Spring 2004 Minnesota Plant Press
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Spring 2004 Minnesota Plant Press Document Transcript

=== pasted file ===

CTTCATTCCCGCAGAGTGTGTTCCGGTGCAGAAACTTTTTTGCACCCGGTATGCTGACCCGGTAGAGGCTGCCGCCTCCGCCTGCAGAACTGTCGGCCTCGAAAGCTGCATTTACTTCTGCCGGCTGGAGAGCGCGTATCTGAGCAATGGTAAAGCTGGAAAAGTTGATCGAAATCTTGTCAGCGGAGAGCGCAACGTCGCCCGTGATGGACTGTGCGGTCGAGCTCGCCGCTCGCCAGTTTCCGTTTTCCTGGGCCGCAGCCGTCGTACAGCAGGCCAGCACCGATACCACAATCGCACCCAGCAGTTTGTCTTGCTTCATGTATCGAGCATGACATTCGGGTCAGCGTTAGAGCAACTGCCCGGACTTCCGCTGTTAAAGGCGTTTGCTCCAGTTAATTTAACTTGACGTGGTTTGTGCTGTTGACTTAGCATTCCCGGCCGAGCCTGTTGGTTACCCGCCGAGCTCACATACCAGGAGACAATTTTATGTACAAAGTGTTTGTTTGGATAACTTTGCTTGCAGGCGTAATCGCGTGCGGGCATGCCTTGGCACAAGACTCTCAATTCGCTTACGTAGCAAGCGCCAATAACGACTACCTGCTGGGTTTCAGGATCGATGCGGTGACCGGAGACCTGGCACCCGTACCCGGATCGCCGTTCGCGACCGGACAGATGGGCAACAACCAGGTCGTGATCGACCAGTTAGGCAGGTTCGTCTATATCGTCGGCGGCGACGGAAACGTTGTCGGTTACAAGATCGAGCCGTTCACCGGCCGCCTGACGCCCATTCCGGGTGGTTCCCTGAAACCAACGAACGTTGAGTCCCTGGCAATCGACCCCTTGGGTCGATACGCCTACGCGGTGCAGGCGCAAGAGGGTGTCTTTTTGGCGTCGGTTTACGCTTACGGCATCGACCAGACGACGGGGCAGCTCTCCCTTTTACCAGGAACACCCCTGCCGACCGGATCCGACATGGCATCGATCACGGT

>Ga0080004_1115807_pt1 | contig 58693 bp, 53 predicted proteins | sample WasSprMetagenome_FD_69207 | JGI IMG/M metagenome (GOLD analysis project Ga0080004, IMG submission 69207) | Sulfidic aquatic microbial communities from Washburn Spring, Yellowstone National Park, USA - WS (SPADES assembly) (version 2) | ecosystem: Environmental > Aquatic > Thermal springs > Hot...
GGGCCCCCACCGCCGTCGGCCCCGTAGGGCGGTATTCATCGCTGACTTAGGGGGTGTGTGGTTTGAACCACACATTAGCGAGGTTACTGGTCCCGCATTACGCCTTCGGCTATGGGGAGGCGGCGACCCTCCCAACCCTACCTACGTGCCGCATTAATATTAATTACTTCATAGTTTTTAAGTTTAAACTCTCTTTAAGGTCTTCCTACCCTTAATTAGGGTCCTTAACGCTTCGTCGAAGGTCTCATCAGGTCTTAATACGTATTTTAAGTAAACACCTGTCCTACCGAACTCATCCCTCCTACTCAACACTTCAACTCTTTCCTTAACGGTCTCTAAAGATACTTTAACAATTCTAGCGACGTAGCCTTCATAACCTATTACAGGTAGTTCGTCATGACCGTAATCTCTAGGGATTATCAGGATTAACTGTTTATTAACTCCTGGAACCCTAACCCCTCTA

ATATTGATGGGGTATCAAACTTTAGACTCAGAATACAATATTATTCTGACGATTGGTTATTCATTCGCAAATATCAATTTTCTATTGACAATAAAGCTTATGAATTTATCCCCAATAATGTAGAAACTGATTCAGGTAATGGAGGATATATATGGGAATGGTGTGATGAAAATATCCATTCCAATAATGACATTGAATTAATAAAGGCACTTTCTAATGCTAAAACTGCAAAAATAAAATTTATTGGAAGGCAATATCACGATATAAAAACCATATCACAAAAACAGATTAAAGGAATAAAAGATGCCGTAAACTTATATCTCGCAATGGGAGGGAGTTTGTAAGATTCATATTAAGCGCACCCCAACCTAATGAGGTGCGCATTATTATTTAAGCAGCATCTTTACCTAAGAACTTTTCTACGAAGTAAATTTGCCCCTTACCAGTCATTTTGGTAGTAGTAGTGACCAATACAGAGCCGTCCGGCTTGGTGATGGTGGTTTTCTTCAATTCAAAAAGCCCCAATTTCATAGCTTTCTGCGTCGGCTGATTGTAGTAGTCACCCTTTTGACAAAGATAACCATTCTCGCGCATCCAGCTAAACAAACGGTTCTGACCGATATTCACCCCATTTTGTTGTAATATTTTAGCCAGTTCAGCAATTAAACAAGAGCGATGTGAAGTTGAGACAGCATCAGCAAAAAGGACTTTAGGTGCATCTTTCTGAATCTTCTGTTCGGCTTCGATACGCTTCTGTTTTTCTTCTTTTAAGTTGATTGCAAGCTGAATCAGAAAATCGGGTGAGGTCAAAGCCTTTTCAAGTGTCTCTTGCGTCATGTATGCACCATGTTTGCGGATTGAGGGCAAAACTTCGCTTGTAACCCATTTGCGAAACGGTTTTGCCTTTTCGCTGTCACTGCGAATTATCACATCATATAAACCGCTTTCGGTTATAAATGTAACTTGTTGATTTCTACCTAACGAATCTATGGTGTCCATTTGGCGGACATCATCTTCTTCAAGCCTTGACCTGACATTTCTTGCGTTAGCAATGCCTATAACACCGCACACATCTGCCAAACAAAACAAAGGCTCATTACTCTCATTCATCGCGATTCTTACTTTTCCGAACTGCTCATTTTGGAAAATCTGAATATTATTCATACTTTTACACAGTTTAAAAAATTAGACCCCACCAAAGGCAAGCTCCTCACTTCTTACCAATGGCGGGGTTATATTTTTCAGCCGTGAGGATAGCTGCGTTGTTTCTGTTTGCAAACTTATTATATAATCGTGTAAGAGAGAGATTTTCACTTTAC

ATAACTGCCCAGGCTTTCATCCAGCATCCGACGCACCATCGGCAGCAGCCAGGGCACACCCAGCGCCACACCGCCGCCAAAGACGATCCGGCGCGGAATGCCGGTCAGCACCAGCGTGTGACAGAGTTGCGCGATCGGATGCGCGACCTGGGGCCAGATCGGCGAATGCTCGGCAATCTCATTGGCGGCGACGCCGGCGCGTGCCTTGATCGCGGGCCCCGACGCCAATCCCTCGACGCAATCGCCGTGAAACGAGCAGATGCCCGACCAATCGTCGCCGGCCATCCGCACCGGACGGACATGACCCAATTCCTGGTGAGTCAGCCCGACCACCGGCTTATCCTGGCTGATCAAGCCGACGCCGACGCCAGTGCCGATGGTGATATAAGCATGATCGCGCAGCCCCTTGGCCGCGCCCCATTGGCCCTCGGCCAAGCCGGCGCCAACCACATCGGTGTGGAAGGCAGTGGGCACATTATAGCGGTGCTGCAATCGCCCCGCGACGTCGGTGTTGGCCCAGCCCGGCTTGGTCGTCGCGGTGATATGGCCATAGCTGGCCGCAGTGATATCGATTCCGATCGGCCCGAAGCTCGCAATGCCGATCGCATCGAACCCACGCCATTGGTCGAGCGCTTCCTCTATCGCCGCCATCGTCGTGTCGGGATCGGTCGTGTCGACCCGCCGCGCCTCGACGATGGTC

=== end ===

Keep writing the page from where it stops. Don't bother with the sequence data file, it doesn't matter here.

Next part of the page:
• 1. Minnesota Plant Press The Minnesota Native Plant Society NewsletterVolume 23 Number 3 Spring 2004 Monthly meetings Minnesota Valley National Wildlife Refuge Interactive key to Visitor Center, 3815 East 80th St. Bloomington, MN 55425-1600 952-854-5900 Minnesota’s woody 6:30 p.m. — Building east door opens 6:30 p.m. — Refreshments, information, Room A plants being developed 7 – 9 p.m — Program, society business 7:30 p.m. — Building door is locked by George Weiblin, University of Minnesota. He announced this new 9:30 p.m. — Building closes key during his talk at the Feb. 5 meeting. Programs An interactive key to the woody plants of Minnesota is being The MNPS meets the first Thursday in developed at the Bell Museum of Natural History at the University ofOctober, November, December, February, Minnesota with the goal of providing an easy-to-use guide toMarch, April, May, and June. Check the identification of all woody plant species occurring in the state.Web site for more program information. Interactive keys have many advantages over traditional keys, and this May 6: “Recent Research on Little one is designed to be accessible on the Web to anyone with a basicBluestem (Andropogon scoparius);” knowledge of botany. To use the key, go to http://geo.cbs.umn.edu/Plant-of-the-Month: Little Bluestem,both by Mary Meyer. treekey/navikey.html June 3: “Native Ferns,” by Tom Traditional keys involve a series of choices that divide organismsBittinger; Annual plant sale. (See article into smaller and smaller groups, eventually leading to a specieson page 5.) description. Each choice leads further down a particular path, and users become lost if a wrong choice is made at any point. Keys can beSpring Wildflower Guide very difficult if the user does not have complete information at hand, Do you know where to find wildflowers or is not skilled in the art. For example, suppose that a key asks whetherin the Twin City metro area? The MNPS a plant has fleshy fruits or dry fruits, but the plant in question has notbooklet, Guide to Spring Wildflower yet flowered. Information technology provides a robust alternative inAreas, Twin Cities Region, gives the which users query a database according to whatever information islocations and access rules of 42 parks and available.natural areas and lists many of the plantsthat may be seen in each location. The What is unique about the Interactive Key to the Woody Plants ofbooklets cost $5 ($4 for members) and are Minnesota is the web interface that allows anyone with a web browseravailable at all MNPS meetings. free access to this identification tool. We hope to expand this resourceMNPS Web site from 277 species of woody plants to more than 4,000 species of plantshttp://www.stolaf.edu/depts/biology/mnps and fungi recorded in the state. In the future we hope to enhance thee-mail: MNPS@HotPOP.com key with digital images and information on leaves, twigs, flowers, fruits, and fungi.MNPS Listserve We welcome your comments, corrections and suggestions, as we Send a message that includes the word“subscribe” or “unsubscribe” and your are still in the development phase of this project. Please send feedbackname in the body of the message to: to Dr. George Weiblen (gweiblen@umn.edu) or Dr. Anita Cholewamn-natpl-request@stolaf.edu (chole001@tc.umn.edu). 1